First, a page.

COVID-19 Brain Injury
Conditions: Sars-CoV2; Severe Neurologic Injury; Ischemic Stroke; Hemorrhagic Stroke; Intracerebral Hemorrhage; Subarachnoid Hemorrhage; Traumatic Brain Injury; Status Epilepticus Intervention: Sponsor: University of Pittsburgh Active, not recruiting
Angelo Gemignani The Coronavirus Disease 2019 (COVID-19) outbreak has shocked the whole world with its unexpected rapid spread. The virus responsible for the disease, the Severe Acute Respiratory Syndrome Coronavirus 2 (SARS-CoV-2), enters host cells by means of the envelope spike protein, which binds to angiotensin-converting enzyme 2 receptors. These receptors are highly expressed in heart, lungs, respiratory tract epithelium, endothelial cells and brain. Since an increasing body of significant evidence is highlighting a possible neuroinvasion related to SARS-CoV-2, a state of the art on the neurological complication...
Coronavirus disease 2019 (COVID-19), caused by the Severe Acute Respiratory Syndrome Coronavirus 2 (SARS-CoV-2), usually presents as a respiratory illness. Neurological manifestations can be seen in 36.4% of patients.1 Patients with vascular risk factors (VRFs), including history of stroke, tend to have worse prognosis.2 COVID-19 triggers a robust inflammatory response which leads to hypercoagulability and thromboembolism.3 Reports of stroke in patients with COVID-19 are mostly limited to small case series or case reports of ischemic stroke (IS), though intracerebral hemorrhage (ICH) and subarachnoid hemorrhage (SAH) have also been reported.
AbstractObjectivesThe OVID study will demonstrate whether prophylactic-dose enoxaparin improves survival and reduces hospitalizations in symptomatic ambulatory patients aged 50 or older diagnosed with COVID-19, a novel viral disease characterized by severe systemic, pulmonary, and vessel inflammation and coagulation activation.Trial designThe OVID study is conducted as a multicentre open-label superiority randomised controlled trial.ParticipantsInclusion Criteria1. Signed patient informed consent after being fully informed about the study ’s background.2. Patients aged 50 years or older with a positive test for SARS-...
ConclusionWe observed an overall low rate of imaging-confirmed hemorrhagic stroke among patients hospitalized with COVID-19. Most hemorrhages in patients with COVID-19 infection occurred in the setting of therapeutic anticoagulation and were associated with increased mortality. Further studies are needed to evaluate the safety and efficacy of therapeutic anticoagulation in patients with COVID-19.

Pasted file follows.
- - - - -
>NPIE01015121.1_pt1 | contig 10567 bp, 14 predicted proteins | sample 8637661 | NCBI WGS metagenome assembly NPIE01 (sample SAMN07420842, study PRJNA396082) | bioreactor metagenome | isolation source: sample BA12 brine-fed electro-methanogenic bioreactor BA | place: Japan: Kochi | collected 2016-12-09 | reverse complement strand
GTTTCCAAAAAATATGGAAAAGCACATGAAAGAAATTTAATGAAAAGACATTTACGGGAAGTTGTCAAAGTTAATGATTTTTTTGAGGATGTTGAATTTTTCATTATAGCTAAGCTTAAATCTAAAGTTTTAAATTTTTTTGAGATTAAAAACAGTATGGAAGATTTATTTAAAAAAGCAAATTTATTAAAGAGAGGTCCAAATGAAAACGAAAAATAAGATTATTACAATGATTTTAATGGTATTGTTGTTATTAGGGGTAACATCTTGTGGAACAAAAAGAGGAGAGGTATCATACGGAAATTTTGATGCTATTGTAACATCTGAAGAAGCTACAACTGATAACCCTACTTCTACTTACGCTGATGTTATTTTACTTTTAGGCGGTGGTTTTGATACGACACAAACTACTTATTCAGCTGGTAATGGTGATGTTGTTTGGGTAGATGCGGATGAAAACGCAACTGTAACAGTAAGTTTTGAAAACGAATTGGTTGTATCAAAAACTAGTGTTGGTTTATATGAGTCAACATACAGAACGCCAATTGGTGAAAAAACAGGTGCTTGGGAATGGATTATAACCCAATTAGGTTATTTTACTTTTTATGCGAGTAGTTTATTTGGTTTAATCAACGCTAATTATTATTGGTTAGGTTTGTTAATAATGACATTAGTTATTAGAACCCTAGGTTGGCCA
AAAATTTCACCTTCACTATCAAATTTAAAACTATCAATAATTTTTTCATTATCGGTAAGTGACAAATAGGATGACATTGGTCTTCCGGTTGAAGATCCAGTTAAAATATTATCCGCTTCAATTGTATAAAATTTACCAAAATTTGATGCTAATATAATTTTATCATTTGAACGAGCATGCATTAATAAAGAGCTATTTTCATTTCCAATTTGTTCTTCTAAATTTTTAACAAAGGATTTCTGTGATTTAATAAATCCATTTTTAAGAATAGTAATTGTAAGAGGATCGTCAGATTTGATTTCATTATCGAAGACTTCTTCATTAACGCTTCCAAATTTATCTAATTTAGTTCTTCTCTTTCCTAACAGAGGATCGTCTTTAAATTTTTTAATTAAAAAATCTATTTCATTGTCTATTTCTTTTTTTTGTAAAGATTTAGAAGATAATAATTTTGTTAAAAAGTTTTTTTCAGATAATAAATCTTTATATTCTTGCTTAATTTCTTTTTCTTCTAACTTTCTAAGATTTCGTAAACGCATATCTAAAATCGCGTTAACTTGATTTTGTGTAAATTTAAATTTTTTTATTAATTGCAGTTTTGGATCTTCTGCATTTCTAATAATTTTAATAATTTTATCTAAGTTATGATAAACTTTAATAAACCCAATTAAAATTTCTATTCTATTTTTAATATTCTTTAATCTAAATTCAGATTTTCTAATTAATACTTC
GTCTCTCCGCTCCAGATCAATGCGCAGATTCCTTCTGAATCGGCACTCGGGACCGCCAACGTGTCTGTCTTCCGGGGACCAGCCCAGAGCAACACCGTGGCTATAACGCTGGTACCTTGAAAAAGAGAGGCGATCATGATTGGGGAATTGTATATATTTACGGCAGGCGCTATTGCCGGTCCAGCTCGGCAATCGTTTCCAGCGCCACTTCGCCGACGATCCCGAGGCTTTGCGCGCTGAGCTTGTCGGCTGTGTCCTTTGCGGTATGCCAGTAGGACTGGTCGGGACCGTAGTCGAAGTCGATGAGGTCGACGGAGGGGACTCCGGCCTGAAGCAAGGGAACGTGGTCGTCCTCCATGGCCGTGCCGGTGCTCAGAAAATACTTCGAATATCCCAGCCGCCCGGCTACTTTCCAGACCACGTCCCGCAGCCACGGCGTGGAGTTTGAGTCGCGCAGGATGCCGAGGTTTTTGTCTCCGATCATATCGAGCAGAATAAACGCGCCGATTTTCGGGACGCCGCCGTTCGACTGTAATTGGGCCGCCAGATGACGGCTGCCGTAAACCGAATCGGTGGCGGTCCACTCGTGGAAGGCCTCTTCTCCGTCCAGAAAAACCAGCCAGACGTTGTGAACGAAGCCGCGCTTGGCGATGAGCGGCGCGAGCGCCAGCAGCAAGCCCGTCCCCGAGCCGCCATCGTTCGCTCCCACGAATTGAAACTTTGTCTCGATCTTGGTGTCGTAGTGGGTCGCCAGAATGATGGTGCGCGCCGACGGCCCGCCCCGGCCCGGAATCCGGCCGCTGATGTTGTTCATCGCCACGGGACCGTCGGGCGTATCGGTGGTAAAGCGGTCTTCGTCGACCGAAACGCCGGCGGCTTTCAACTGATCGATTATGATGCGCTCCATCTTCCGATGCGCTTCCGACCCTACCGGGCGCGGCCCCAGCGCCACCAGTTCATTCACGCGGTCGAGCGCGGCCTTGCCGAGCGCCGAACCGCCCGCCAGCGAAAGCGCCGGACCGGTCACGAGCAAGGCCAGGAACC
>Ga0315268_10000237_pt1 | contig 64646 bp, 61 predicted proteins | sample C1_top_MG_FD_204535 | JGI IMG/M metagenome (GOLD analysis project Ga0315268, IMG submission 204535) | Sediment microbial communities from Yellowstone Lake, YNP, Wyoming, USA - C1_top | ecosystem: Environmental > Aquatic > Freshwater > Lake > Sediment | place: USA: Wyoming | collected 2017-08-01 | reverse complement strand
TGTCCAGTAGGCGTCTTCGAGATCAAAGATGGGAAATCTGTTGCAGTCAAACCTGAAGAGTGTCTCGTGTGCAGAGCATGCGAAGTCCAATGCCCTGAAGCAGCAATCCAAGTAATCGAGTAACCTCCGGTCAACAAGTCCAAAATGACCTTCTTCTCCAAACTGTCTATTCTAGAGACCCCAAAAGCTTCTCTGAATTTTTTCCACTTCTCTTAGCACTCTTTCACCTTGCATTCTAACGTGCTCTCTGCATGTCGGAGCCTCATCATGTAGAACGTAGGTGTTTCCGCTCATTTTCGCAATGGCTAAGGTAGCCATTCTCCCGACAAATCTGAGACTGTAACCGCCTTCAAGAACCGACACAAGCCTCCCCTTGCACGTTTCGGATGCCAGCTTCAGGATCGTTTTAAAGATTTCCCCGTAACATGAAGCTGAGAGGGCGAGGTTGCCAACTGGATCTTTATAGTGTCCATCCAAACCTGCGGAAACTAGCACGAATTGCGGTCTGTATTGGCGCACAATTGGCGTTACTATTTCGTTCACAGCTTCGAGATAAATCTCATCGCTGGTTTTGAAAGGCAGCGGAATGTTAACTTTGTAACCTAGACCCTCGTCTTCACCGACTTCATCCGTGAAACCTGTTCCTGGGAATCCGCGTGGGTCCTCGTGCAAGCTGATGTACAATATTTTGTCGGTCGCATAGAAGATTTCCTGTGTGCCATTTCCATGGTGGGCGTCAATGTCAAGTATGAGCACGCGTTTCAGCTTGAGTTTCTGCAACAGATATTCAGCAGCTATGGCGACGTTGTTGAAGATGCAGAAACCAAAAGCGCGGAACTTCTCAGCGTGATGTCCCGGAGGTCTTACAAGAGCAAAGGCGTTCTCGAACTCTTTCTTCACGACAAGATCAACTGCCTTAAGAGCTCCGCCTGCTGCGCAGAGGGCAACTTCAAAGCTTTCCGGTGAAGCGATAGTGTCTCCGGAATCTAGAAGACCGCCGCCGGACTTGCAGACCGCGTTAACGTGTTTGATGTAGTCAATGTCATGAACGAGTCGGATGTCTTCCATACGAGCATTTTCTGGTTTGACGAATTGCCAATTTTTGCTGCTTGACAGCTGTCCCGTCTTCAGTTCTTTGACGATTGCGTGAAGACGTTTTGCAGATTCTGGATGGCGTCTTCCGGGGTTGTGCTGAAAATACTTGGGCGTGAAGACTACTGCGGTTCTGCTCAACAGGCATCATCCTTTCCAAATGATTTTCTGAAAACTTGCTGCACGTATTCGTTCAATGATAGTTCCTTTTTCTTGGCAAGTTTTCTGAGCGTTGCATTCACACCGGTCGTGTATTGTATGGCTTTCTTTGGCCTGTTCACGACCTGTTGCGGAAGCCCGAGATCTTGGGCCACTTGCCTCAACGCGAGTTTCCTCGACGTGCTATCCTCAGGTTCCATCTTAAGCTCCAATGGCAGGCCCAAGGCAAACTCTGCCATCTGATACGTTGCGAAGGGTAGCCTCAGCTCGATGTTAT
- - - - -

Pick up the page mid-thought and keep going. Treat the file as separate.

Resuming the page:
We report an atypical deep cerebral vein thrombosis complicated with hemorrhagic venous infarction in a patient positive for SARS-CoV-2 with no risk factors for thrombosis.
We report a unique neurologic complication of COVID-19 in a patient who had extensive cerebral small-vessel ischemic lesions resembling cerebral vasculitis in a characteristic combined imaging pattern of ischemia, hemorrhage, and punctuate postcontrast enhancement. Also, a characteristic lower extremity skin rash was present in our patient. Our observation lends support to the increasingly suspected mechanism of "endotheliitis" associated with this novel coronavirus.
ConclusionsIt is feasible to perform PDT on intubated COVID-19 patients using the AerosolVE negative-pressure tent. This is a promising low-cost device to decrease risk to healthcare providers during AGPs.
ConclusionsThe COVID-19 pandemic was associated with a significant decrease in all-cause admission and admissions due to cardiovascular events in the emergency department. Regarding acute cerebrovascular events there was a numerical decrease but no significant difference.
Covid-19 has significant implications of hematologic systems, including lymphocytopenia, thrombocytopenia, ischemic or hemorrhagic stroke, pulmonary thromboembolism, and myocardial infarction [1,2]. Iwasaki et al. reported that the pathogen of Covid-19, severe acute respiratory syndrome coronavirus 2 (SARS-CoV-2), can induce immune dysfunction, inflammation, and antibody-dependent enhancement by activating host cells via the Fc γIIa receptor in the same way as SARS-CoV-1 .
CONCLUSIONS: Considering the possibility of neurological involvement in patients with SARS-CoV-2 infection can result in earlier diagnosis and treatment; otherwise permanent, irreversible sequelae and even death may follow. More comprehensive studies may indicate that until the end of the present pandemic, young adults with unexplained and unexpected stroke as well as patients with newly diagnosed Guillain-Barré syndrome should be tested for SARS-CoV-2 infection. PMID: 32698732 [PubMed - as supplied by publisher]